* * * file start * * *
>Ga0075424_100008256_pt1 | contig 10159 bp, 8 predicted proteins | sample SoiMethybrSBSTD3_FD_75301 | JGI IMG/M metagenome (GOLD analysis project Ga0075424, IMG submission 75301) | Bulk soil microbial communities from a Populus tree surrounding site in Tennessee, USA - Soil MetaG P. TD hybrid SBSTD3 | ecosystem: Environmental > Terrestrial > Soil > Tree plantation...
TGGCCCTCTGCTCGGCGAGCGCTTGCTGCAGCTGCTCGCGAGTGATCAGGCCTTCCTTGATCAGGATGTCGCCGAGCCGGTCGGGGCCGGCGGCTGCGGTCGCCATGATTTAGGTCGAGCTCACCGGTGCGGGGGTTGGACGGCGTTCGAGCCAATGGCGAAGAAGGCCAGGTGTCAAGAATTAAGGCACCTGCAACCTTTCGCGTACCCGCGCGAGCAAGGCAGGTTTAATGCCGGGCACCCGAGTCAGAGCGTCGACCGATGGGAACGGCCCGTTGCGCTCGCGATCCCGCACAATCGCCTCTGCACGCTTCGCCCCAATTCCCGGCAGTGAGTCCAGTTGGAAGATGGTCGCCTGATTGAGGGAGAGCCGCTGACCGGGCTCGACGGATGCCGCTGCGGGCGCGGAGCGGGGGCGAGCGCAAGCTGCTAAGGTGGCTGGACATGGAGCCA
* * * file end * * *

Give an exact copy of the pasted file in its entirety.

>Ga0075424_100008256_pt1 | contig 10159 bp, 8 predicted proteins | sample SoiMethybrSBSTD3_FD_75301 | JGI IMG/M metagenome (GOLD analysis project Ga0075424, IMG submission 75301) | Bulk soil microbial communities from a Populus tree surrounding site in Tennessee, USA - Soil MetaG P. TD hybrid SBSTD3 | ecosystem: Environmental > Terrestrial > Soil > Tree plantation...
TGGCCCTCTGCTCGGCGAGCGCTTGCTGCAGCTGCTCGCGAGTGATCAGGCCTTCCTTGATCAGGATGTCGCCGAGCCGGTCGGGGCCGGCGGCTGCGGTCGCCATGATTTAGGTCGAGCTCACCGGTGCGGGGGTTGGACGGCGTTCGAGCCAATGGCGAAGAAGGCCAGGTGTCAAGAATTAAGGCACCTGCAACCTTTCGCGTACCCGCGCGAGCAAGGCAGGTTTAATGCCGGGCACCCGAGTCAGAGCGTCGACCGATGGGAACGGCCCGTTGCGCTCGCGATCCCGCACAATCGCCTCTGCACGCTTCGCCCCAATTCCCGGCAGTGAGTCCAGTTGGAAGATGGTCGCCTGATTGAGGGAGAGCCGCTGACCGGGCTCGACGGATGCCGCTGCGGGCGCGGAGCGGGGGCGAGCGCAAGCTGCTAAGGTGGCTGGACATGGAGCCA